The manufacturing sector of the U.S. economy has experienced substantial job losses over the past several years. In January 2004, the number of such jobs stood at 14.3 million, down by 3.0 million jobs since July 2000 and about 5.2 million since the historical peak in 1979. Employment in manufacturing was its lowest since July 1950. The number of steel workers fell from 500,000 in 1980 to 224,000 in 2000.
Why Does The Unemployment Rate Tends To Underestimate The Level Of Labor Market Problems
The unemployment rate may underestimate the true extent of unemployment if: -many part-time employees would like to work full-time, but are unable to get the additional work. People looking for full-time work who grudgingly settle for a part-time job are counted as employed, even though they are only partly employed.
List Of Us States And Territories By Unemployment Rate
The list of U.S. states and territories by unemployment rate compares the seasonally adjustedunemployment rates by state and territory, sortable by name, rate, and change. Data are provided by the Bureau of Labor Statistics in its Geographic Profile of Employment and Unemployment publication.While the non-seasonally adjusted data reflects the actual unemployment rate, the seasonally adjusted data removes time from the equation.
Research Spending By Multinational Corporations
The federal government and most of the 50 states that make up the United States offer tax credits to particular industries and companies to encourage them to engage in research and development . Congress usually renews a tax credit every few years. According to a survey by The Wall Street Journal in 2012, companies do not factor in these credits when making decisions about investing in R&D, since they cannot rely on these credits being renewed.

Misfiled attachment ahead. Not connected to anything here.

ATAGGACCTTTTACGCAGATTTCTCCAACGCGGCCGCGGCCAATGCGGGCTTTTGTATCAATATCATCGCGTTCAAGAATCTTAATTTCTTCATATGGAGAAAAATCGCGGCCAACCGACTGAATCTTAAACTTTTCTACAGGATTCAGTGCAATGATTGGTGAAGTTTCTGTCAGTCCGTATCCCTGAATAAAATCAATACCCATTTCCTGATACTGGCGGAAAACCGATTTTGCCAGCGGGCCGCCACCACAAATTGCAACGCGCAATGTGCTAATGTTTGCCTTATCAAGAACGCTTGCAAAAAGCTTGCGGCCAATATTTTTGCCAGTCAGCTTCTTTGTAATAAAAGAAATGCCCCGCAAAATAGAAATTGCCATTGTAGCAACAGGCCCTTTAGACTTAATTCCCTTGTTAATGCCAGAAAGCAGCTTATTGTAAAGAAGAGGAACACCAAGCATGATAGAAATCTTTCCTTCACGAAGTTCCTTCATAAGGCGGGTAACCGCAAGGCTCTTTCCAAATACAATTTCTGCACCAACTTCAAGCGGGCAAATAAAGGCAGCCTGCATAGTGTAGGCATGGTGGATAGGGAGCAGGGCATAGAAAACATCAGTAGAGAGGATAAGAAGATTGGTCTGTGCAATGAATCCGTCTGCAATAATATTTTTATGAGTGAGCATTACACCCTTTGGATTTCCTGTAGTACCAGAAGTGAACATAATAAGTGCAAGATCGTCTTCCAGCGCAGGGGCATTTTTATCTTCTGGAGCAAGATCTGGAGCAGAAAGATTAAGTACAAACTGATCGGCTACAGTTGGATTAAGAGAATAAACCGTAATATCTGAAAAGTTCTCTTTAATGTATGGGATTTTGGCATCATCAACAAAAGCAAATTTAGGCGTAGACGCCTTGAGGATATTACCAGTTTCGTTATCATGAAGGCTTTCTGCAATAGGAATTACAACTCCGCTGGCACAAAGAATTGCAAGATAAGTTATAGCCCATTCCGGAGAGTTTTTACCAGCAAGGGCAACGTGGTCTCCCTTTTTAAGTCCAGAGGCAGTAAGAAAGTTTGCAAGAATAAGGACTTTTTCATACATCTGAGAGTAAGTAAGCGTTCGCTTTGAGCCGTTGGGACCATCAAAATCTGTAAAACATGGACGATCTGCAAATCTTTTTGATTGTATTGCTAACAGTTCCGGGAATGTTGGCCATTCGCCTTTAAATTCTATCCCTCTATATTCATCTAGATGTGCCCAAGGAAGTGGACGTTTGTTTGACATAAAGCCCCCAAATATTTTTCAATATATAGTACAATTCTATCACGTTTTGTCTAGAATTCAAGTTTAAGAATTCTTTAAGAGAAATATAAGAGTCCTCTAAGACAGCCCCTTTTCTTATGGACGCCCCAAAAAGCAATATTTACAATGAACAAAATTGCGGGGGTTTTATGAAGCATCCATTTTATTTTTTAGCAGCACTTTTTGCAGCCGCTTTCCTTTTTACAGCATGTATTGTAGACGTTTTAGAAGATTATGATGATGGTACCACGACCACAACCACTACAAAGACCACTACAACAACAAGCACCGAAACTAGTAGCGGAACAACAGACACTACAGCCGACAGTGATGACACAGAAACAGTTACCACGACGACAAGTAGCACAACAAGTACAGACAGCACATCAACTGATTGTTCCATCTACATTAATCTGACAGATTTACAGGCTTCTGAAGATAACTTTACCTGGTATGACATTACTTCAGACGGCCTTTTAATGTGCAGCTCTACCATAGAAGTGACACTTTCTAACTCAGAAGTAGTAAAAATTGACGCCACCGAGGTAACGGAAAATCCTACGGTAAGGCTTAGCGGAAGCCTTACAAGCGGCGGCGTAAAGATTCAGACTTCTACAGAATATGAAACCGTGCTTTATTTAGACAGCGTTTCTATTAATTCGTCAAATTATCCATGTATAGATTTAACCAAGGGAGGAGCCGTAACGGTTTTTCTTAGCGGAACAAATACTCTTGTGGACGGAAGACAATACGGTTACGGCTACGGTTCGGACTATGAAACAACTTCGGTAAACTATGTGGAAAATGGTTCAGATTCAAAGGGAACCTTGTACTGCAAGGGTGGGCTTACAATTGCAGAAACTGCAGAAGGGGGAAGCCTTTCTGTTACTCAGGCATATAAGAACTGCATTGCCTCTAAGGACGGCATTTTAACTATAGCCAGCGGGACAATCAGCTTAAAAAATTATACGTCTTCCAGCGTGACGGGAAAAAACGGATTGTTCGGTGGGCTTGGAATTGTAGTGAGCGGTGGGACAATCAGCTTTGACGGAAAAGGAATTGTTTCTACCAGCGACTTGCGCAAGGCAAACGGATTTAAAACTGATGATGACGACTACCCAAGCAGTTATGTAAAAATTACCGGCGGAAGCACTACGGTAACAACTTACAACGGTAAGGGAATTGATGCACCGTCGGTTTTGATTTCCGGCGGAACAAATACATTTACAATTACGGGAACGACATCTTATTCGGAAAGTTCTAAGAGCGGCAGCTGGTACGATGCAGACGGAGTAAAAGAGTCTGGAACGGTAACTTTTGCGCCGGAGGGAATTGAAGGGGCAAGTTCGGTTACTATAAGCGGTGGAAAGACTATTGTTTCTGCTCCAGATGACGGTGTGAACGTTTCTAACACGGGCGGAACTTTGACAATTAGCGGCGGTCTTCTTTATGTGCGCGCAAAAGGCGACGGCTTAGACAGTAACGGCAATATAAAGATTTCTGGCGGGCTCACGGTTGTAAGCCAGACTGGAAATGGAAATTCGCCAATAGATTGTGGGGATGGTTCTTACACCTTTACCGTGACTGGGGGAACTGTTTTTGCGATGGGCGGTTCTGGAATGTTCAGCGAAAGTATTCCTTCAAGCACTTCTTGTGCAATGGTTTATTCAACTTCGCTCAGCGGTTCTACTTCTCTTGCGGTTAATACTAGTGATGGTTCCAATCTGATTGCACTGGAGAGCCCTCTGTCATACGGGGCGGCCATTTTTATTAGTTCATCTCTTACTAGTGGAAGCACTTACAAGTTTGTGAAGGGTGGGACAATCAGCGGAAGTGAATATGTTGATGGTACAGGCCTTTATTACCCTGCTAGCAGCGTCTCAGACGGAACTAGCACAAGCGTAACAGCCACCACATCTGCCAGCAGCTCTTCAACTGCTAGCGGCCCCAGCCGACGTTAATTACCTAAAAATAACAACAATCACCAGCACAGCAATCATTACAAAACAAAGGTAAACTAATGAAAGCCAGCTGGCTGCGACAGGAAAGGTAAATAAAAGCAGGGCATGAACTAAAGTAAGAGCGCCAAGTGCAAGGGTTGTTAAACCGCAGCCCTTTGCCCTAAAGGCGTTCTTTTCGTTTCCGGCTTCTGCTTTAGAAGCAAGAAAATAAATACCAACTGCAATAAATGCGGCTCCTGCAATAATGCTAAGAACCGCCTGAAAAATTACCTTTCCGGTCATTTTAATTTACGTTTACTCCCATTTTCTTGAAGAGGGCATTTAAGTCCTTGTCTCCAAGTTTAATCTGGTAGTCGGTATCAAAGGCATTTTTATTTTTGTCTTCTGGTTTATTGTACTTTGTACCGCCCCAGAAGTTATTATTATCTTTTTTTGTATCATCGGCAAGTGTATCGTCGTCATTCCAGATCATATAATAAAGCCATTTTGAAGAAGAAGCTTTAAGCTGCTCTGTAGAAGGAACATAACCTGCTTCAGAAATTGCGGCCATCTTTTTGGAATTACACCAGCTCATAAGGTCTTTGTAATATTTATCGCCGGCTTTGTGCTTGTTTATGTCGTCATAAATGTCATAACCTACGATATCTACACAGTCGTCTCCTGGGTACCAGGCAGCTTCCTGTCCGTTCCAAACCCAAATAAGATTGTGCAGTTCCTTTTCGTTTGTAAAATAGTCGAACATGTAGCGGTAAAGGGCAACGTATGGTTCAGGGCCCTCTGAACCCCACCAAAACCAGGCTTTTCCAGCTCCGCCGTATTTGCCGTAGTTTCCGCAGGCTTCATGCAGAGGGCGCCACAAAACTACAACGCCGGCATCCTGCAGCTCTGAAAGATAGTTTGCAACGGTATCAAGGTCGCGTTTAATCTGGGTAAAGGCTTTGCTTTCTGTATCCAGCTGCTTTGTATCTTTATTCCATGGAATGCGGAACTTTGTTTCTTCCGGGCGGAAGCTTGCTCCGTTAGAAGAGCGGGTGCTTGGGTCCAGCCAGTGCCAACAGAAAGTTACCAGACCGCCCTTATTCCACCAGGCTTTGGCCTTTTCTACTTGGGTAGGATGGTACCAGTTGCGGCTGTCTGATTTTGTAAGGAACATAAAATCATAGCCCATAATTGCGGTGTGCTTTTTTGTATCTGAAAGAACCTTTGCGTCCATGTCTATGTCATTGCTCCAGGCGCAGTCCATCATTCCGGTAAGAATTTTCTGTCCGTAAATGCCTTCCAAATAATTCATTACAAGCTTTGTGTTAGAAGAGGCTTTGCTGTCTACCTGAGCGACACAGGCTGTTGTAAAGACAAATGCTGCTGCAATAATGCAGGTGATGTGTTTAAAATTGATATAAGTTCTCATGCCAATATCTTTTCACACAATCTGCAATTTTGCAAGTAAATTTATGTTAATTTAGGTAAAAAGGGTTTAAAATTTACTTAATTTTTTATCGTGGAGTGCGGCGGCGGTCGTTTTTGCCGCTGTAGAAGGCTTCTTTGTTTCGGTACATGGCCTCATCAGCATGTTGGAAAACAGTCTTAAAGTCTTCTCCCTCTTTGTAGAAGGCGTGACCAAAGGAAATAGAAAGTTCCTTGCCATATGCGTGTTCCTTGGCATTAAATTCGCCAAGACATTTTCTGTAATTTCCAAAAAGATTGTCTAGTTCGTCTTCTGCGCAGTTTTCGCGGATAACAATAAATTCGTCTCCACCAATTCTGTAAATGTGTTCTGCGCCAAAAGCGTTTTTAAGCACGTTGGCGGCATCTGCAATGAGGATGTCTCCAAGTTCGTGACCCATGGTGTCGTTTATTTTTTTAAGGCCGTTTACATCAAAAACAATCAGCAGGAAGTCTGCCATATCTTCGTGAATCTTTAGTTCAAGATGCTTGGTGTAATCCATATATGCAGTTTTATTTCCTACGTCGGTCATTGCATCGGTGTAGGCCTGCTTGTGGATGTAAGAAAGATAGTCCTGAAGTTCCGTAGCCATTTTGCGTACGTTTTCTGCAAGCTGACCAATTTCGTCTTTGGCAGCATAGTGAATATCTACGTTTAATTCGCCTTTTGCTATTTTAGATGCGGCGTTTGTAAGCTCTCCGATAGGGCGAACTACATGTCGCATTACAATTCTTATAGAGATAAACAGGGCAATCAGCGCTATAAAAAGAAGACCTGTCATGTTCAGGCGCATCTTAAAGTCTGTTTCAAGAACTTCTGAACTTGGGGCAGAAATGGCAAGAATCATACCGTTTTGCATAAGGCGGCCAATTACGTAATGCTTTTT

In 2014, four U.S. multinational corporations figured in the Top 50 for the volume of expenditure on R&D: Microsoft, Intel, Johnson & Johnson and Google. Several have figured in the Top 20 for at least ten years: Intel, Microsoft, Johnson & Johnson, Pfizer and IBM. Google was included in this table for the first time in 2013.
Global top 50 companies by R&D volume and intensity, 2014* R&D intensity is defined as R&D expenditure divided by net sales.** Although incorporated in the Netherlands, Airbus’s principal manufacturing facilities are located in France, Germany, Spain and the UK.Source: UNESCO Science Report: towards 2030 , Table 9.3, based on Hernández et. al EU R&D Scoreboard: the 2014 EU Industrial R&D Investment Scoreboard. European Commission: Brussels, Table 2.2.